aged or lost, what it cost to repair or replace,
how much fishing time was lost, and how
much gross income was lost).
(4) Proof that you owned the property lost or
damaged in the casualty.
(5) Evidence that the casualty was caused by
an obstruction related to energy activities
on the Outer Continental Shelf. (You don't
have to submit this evidence if you filed a
15-day report and meet the other four con-
ditions required for the presumption).
(6) The necessary documentation for your claim.
(a) Witness statements, if you have any.
(b) Receipts or other evidence that you owned
the property lost or damaged.
(c) Estimates or receipts for repair or replace-
ment of the property lost or damaged.
(d) Trip tickets to help establish how much
gross income you lost. (We need trip tick-
ets for the three trips before the casualty
and the next trip after the casualty).
• Can I Send an Incomplete Claim if all
the Information Isn't Readily Avail-
Yes. Don 't get too close to the 90-day deadline just
because you don't have all the required information.
In general, your claim should be as complete as
possible when you send it. But, if some items are
missing, send an incomplete claim. Whatever you
do, get a claim (complete or incomplete) mailed to
us before the 90th day following the date the casu-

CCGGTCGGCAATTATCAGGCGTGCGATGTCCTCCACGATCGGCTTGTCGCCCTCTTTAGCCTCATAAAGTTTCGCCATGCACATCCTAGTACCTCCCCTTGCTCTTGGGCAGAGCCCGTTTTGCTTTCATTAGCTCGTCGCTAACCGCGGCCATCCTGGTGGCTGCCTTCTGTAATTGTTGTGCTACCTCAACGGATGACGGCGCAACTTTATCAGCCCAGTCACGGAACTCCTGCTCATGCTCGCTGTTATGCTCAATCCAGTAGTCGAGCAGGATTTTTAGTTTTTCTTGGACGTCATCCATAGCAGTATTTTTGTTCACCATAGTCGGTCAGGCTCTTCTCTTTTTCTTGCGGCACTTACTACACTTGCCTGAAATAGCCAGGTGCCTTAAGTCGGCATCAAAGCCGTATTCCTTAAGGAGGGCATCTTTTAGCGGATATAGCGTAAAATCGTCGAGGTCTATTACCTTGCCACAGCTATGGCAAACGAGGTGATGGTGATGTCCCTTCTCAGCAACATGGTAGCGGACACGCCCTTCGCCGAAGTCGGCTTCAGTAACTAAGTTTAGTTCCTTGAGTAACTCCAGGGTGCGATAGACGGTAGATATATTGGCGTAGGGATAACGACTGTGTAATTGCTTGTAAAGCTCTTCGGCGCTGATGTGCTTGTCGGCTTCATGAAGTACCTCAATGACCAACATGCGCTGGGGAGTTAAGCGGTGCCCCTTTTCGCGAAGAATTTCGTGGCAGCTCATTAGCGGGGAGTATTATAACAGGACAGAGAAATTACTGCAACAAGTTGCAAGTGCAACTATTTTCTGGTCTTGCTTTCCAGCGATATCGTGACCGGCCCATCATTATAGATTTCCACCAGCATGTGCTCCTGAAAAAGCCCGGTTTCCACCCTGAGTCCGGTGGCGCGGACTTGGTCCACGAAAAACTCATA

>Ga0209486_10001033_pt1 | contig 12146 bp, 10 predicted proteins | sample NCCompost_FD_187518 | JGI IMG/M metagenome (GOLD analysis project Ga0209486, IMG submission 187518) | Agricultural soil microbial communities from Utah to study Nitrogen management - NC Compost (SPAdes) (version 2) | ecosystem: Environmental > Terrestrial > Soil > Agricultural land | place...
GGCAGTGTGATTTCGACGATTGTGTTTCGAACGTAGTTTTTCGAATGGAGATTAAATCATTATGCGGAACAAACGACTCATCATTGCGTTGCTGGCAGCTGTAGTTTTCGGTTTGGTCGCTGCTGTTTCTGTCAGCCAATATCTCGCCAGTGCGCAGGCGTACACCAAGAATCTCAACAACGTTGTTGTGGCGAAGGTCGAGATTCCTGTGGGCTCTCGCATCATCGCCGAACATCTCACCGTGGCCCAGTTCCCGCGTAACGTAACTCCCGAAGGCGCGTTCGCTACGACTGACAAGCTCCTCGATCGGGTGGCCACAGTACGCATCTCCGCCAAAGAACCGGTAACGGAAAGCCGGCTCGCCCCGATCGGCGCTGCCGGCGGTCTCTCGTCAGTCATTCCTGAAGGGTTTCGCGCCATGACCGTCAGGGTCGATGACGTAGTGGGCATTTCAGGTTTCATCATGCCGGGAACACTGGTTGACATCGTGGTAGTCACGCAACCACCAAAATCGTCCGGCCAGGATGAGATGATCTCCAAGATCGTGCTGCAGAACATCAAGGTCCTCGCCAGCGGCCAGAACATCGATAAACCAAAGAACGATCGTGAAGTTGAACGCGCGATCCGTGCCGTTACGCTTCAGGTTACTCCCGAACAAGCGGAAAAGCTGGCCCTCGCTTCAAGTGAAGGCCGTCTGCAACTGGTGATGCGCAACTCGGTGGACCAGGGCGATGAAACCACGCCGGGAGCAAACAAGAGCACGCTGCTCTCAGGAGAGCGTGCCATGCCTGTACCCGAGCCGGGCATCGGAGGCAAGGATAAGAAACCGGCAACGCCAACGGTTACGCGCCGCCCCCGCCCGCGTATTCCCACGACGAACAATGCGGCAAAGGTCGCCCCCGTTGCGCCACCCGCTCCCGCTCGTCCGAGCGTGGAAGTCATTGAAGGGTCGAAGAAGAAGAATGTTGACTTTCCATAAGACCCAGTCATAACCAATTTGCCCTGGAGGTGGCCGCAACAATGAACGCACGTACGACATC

alty was discovered.
If we get an incomplete claim, our claims adjustors
will write you a letter telling you what's missing and
asking you to send it within 30 days of their letter's
date. If you don't send the additional information
within the additional 30 days, your claim can 't be
So, you've got 90-days from the date you discov-
ered the casualty to mail a claim. And you can have
another 30 days from the date we notify you to send
any required information which may not have been
in your claim.
Meeting these deadlines is essential.
• Where do I Send A Claim?
Send it to us. The address is: Chief, Financial Ser-
vices Division, National Marine Fisheries Service,
3300 Whitehaven Street, N.W., Washington, D.C.
• Can I Call Somebody if I Need Help?
Yes. Call us anytime at (202) 634-4688 if you need
• How Long Will it Take to Process my
We'll process your claim within 60-days from the
date all required information is received by us.
• Can I Appeal Your Decision on my
Yes. But you must appeal to us no later than 30
days from the date of our letter giving you an
initial determination on your claim. If you appeal
later than this, your appeal can't be considered.
You have an additional 30-days from the date you
appeal to submit any further evidence needed to
support your appeal. We must process your appeal
within 60 days from the date you submit it.
• Outline the Critical Times Involved
—Day No. 1. You first discover your casualty.
— 15 days after first returning to port. This is the
last day you can submit your 15-day report (but
you should submit it earlier just to be safe).
— 90-days after the casualty was first discovered.
This is the last day you can submit your claim (but
you should submit it earlier just to be safe).
—30-days after the date of our letter notifying you
that your claim is incomplete. This is the last day
you can submit the additional information (but
you should submit it earlier just to be safe).
— 60-days after we have a complete claim. This is
the last day we have to send you an initial deter-
mination on your claim (but we'll try to do it